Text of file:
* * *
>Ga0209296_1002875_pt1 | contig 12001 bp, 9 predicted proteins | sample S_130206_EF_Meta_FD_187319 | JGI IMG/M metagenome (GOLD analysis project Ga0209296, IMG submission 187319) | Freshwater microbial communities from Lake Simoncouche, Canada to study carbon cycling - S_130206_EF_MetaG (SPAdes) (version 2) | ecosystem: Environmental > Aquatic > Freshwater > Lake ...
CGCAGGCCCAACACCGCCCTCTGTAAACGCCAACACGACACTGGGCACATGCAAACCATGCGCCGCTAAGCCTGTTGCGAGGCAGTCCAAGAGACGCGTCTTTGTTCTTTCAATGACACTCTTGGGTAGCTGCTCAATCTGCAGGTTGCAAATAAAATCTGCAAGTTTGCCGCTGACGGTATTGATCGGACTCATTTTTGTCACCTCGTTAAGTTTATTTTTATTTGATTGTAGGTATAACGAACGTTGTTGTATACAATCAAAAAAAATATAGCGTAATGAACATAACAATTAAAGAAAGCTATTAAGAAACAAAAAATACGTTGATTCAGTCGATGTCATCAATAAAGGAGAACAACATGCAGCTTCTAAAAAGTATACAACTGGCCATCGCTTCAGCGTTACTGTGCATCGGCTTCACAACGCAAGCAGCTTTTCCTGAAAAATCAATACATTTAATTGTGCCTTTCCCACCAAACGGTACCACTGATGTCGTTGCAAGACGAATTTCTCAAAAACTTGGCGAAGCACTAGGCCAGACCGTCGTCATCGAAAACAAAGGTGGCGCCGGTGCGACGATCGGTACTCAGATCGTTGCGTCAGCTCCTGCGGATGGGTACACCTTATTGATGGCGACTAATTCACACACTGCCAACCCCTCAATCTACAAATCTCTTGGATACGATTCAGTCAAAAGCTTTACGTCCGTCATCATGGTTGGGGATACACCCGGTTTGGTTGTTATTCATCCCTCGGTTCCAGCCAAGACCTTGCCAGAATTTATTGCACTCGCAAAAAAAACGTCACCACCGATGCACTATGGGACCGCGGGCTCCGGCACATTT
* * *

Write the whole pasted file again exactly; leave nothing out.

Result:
>Ga0209296_1002875_pt1 | contig 12001 bp, 9 predicted proteins | sample S_130206_EF_Meta_FD_187319 | JGI IMG/M metagenome (GOLD analysis project Ga0209296, IMG submission 187319) | Freshwater microbial communities from Lake Simoncouche, Canada to study carbon cycling - S_130206_EF_MetaG (SPAdes) (version 2) | ecosystem: Environmental > Aquatic > Freshwater > Lake ...
CGCAGGCCCAACACCGCCCTCTGTAAACGCCAACACGACACTGGGCACATGCAAACCATGCGCCGCTAAGCCTGTTGCGAGGCAGTCCAAGAGACGCGTCTTTGTTCTTTCAATGACACTCTTGGGTAGCTGCTCAATCTGCAGGTTGCAAATAAAATCTGCAAGTTTGCCGCTGACGGTATTGATCGGACTCATTTTTGTCACCTCGTTAAGTTTATTTTTATTTGATTGTAGGTATAACGAACGTTGTTGTATACAATCAAAAAAAATATAGCGTAATGAACATAACAATTAAAGAAAGCTATTAAGAAACAAAAAATACGTTGATTCAGTCGATGTCATCAATAAAGGAGAACAACATGCAGCTTCTAAAAAGTATACAACTGGCCATCGCTTCAGCGTTACTGTGCATCGGCTTCACAACGCAAGCAGCTTTTCCTGAAAAATCAATACATTTAATTGTGCCTTTCCCACCAAACGGTACCACTGATGTCGTTGCAAGACGAATTTCTCAAAAACTTGGCGAAGCACTAGGCCAGACCGTCGTCATCGAAAACAAAGGTGGCGCCGGTGCGACGATCGGTACTCAGATCGTTGCGTCAGCTCCTGCGGATGGGTACACCTTATTGATGGCGACTAATTCACACACTGCCAACCCCTCAATCTACAAATCTCTTGGATACGATTCAGTCAAAAGCTTTACGTCCGTCATCATGGTTGGGGATACACCCGGTTTGGTTGTTATTCATCCCTCGGTTCCAGCCAAGACCTTGCCAGAATTTATTGCACTCGCAAAAAAAACGTCACCACCGATGCACTATGGGACCGCGGGCTCCGGCACATTT